CSA Farmshares: Could One Be Right For You?
Since the pandemic began, many food items have become harder to source on a reliable basis. Massive food shortages have been predicted for the future. Now is the time to find multiple reliable sources of food. To make that happen, I’m upping the size of my garden AND buying from a reputable local CSA farm.
Have you heard of CSA or considered joining one as part of your preparedness plan? Investing in a local CSA may be the missing piece of your preparedness puzzle. Let’s find out why!
What Is A CSA and How Does It Work?
CSA is short for Community Supported Agriculture. Sometimes referred to as a “farmshare,” a CSA is an agreement with a local farm or farmer to purchase a portion of their harvest in advance. Customers pay a fee, usually upfront, and then receive a weekly allotment of the fruits and vegetables that the farm produces during the growing season. The upfront payments allow the farmer to have money to use for the expensive planting season, and customers know that they will have a constant supply of fresh food throughout the summer and fall months.
Depending on the individual plans your farm offers, your items may be delivered to your home, to a central pick-up location in your neighborhood, or picked up directly from the farm. While I did use the delivery method during the pandemic, I find that I really enjoy going to the farm each week to select my items myself. At the farm I currently have a CSA Share with, customers who pick up on-site are also invited to pick fresh items from the designated Pick Your Own (PYO) fields. Each week they tell us what bonus items are ready to be harvested and how much each member can have. Items include a large variety of things like herbs, peas, beans, tomatoes, and peppers.
Many farms offer different CSA tiers to fit any budget. Some offer small, medium, and large shares, while others may offer weekly or bi-weekly pick-ups. This year, we are splitting ours with a neighbor and will each pick our items up on alternating weeks. If you would like to find one near you, you can do so here.
Benefits of Joining a CSA
Besides the advantage of having another food source beyond the supermarket, a CSA is a wonderful prep for many other reasons.
A majority of the farms that are involved in community agriculture are also organic. It’s a wonderful feeling to know that the foods you are consuming were grown locally by a farmer that you have met, using no chemicals or insecticides. Nutritious food will be more critical than ever as things continue to slide downhill.
One of the most interesting things about purchasing a farm share is that we have the opportunity to try new vegetables that aren’t normally on our radar. In a weekly email, our farm tells us what items will be available and provides one or two recipes for each fruit or veggie. If it’s something we haven’t tried before, we make sure we give it a go. If it’s something no one enjoys, it will usually end up in the dehydrator to later be ground down into a green powder for supplementing soups and stews.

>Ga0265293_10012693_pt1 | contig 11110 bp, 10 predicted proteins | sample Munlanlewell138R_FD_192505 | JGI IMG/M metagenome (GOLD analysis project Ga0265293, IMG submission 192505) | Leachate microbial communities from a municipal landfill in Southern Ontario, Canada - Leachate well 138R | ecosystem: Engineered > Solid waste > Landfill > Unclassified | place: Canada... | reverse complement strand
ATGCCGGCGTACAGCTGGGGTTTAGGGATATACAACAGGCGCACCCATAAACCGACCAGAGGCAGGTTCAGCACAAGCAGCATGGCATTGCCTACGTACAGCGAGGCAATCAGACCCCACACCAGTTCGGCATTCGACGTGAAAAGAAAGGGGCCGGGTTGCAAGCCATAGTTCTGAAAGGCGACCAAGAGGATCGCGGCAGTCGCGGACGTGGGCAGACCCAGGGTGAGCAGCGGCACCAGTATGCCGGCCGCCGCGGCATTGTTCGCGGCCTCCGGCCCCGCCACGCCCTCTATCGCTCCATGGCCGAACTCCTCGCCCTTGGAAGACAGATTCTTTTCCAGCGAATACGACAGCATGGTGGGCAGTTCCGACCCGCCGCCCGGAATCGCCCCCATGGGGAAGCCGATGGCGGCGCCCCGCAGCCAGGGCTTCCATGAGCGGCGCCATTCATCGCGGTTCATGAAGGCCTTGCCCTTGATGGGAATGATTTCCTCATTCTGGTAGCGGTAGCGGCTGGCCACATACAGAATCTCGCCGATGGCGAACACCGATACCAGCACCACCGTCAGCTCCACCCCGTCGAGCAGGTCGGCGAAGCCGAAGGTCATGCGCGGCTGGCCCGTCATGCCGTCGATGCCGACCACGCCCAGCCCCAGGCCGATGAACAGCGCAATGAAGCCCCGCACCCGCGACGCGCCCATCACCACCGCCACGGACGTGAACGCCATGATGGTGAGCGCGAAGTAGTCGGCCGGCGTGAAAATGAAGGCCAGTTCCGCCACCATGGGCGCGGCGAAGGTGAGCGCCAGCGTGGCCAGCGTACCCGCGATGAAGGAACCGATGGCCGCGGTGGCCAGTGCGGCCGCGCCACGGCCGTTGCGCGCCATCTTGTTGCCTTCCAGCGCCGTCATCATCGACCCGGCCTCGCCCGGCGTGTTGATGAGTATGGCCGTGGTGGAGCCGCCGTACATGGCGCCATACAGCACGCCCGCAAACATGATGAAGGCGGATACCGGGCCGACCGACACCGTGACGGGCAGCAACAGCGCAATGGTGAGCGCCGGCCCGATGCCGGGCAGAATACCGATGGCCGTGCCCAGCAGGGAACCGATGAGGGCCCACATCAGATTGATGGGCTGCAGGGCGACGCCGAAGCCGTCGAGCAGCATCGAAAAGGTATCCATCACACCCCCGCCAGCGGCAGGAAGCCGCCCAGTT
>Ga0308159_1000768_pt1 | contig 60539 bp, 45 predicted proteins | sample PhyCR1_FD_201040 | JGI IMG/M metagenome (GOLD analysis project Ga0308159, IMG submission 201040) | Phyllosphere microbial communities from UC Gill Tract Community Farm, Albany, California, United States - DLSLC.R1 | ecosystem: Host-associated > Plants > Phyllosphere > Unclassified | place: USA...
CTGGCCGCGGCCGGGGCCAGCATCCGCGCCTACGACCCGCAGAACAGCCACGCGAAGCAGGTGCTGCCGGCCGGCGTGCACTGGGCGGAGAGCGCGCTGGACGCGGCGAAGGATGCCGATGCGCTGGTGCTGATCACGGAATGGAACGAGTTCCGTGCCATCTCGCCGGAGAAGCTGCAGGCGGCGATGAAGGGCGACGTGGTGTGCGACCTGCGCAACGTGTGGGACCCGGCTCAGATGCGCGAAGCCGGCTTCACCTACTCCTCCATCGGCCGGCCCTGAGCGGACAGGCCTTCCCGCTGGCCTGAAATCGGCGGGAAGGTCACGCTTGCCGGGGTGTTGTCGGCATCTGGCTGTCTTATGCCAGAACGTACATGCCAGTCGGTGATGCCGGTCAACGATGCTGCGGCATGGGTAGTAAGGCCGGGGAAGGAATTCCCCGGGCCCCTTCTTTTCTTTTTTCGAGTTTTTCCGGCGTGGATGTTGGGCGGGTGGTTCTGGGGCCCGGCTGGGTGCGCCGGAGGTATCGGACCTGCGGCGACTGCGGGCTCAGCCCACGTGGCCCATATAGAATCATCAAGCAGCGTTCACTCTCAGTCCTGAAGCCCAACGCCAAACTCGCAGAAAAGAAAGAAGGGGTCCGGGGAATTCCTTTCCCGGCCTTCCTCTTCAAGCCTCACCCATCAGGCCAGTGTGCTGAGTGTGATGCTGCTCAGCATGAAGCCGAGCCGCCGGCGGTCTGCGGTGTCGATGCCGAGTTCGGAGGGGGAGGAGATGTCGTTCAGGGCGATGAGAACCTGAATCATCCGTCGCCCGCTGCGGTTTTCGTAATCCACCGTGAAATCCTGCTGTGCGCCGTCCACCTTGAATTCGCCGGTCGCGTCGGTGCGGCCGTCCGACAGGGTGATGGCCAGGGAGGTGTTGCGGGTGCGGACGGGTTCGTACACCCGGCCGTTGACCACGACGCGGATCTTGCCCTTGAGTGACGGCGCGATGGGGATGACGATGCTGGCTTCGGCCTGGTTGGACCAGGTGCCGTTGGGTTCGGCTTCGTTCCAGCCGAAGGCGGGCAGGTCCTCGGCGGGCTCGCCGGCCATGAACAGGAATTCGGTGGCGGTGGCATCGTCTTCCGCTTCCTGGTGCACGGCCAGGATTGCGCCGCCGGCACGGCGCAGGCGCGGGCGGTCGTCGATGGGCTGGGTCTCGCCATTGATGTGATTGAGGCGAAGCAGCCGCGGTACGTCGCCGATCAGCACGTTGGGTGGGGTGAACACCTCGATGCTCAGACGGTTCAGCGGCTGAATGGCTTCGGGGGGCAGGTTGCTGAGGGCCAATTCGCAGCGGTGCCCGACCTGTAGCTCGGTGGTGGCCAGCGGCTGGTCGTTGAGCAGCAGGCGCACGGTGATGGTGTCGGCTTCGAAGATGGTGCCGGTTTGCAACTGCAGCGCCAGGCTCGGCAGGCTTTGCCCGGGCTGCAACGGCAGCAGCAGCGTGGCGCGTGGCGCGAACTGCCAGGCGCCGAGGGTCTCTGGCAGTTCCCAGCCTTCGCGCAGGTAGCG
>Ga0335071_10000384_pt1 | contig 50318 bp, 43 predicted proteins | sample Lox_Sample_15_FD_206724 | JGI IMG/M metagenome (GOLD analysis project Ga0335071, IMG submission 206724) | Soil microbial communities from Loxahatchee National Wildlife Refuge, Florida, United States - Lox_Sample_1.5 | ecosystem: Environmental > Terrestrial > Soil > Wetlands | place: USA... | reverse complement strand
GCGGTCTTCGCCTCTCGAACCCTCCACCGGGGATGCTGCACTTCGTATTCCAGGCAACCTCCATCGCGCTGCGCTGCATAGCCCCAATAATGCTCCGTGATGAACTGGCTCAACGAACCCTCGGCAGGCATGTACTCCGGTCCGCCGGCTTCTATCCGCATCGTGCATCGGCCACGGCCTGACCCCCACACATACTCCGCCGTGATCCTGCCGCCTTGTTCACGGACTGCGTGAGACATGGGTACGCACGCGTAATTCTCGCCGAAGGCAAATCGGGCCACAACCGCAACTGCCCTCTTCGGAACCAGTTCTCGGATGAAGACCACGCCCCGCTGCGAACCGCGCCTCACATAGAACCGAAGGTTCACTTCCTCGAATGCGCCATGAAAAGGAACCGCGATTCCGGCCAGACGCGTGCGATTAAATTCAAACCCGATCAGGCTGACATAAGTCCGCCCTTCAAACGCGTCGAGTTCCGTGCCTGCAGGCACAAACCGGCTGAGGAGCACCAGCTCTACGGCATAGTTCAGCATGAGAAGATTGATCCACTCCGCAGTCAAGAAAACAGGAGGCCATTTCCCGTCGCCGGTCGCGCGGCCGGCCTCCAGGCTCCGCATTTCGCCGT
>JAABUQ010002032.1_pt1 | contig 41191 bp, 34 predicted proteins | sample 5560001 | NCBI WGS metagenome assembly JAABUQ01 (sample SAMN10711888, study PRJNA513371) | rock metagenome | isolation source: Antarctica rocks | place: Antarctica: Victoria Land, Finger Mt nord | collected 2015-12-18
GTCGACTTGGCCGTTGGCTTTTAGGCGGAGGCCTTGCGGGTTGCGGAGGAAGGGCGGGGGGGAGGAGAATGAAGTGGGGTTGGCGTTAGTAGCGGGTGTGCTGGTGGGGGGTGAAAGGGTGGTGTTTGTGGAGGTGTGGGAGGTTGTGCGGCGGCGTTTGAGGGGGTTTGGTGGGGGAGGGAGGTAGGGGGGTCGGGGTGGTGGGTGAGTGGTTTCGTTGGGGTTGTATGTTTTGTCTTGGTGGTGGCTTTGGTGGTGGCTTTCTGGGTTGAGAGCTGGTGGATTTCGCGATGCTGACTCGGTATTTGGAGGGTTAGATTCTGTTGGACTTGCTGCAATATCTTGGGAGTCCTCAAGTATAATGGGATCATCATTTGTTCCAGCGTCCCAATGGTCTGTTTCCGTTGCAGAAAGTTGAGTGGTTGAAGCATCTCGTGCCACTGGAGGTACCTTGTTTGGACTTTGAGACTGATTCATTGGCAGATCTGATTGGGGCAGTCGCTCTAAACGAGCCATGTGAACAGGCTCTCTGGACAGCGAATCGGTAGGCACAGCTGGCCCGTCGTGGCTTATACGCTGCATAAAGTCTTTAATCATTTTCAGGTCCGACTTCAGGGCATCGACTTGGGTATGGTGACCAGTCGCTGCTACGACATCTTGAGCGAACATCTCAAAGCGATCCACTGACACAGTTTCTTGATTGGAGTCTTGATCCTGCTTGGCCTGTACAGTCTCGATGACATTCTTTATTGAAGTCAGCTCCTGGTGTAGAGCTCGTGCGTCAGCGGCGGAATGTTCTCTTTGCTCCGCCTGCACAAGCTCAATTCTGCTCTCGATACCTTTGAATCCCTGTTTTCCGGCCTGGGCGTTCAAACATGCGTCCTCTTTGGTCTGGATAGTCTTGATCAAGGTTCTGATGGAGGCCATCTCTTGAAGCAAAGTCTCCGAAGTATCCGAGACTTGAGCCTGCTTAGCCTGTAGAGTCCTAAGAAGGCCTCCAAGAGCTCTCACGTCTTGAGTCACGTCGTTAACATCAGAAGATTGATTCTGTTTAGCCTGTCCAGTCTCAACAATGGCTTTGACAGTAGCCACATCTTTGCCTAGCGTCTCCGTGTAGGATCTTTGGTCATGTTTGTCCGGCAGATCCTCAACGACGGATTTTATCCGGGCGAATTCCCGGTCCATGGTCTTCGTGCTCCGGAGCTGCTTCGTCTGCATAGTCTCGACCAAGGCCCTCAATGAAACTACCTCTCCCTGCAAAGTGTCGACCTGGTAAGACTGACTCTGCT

No Just-In-Time Delivery Worries
Your local supermarket may carry a wide variety of items, but they actually have very few of each thing. They rely on frequent deliveries to keep their shelves full. If the delivery truck does not arrive, there is no food to sell. With a CSA, you know exactly where your food is today, where it will be tomorrow, and where it will be the day after that!
Many times, a group of local farmers and food producers will band together to offer their items to a larger audience. Both farms that I have used for farm shares also offer goods from other areas. We have the option to purchase additional weekly or biweekly shares of mushrooms, cheeses, eggs, and meats. If your area is in danger of being short of a particular product, or you are looking to source other items locally, this may be an excellent way to find and purchase those things now, before you have no steady access to them.
I have a decently sized garden in my backyard, and I enjoy trying to grow as much as I can. When we get a veggie we really enjoy from the farm, I always try to save the seeds to plant the following year. Our farm also has a PYO flower field where they allow you to cut a dozen stems each week. The overall season lasted about a month longer than the fresh flowers did in the fields, but each week I still walked over and clipped my dozen stems. The flowers had long since died, but I got hundreds and hundreds of seeds to plant in my own yard this year using this method!
The one major drawback to purchasing a CSA farm share is the chance of a terrible growing season. When the season goes well, all members share in the bounty, and their bellies stay full. If there is a terrible drought, insect plague, or another farm disaster, your payments are not refunded. This is because the farm will have put in the same amount of work as they do in a bountiful year. My personal theory is that if my farmer is having a bad year, chances are good that my home garden will be doing even worse. If that happens, I’ll be glad for any part of the professional harvest I can get my hands on!
Overall, we have been members of a CSA for over ten years now, and I love it. About three years ago, we did make a switch of which farm we use, but that was mainly because the new place offered the Pick-Your-Own fields and grew more common fruits and vegetables than our previous farm did. I’m looking forward to when this year’s membership begins and will be glad to have all of those fresh, nutritious items to fall back on if our food crisis worsens.
Have you participated in a CSA before? What did you love or hate about it? Let’s talk about it in the comments!
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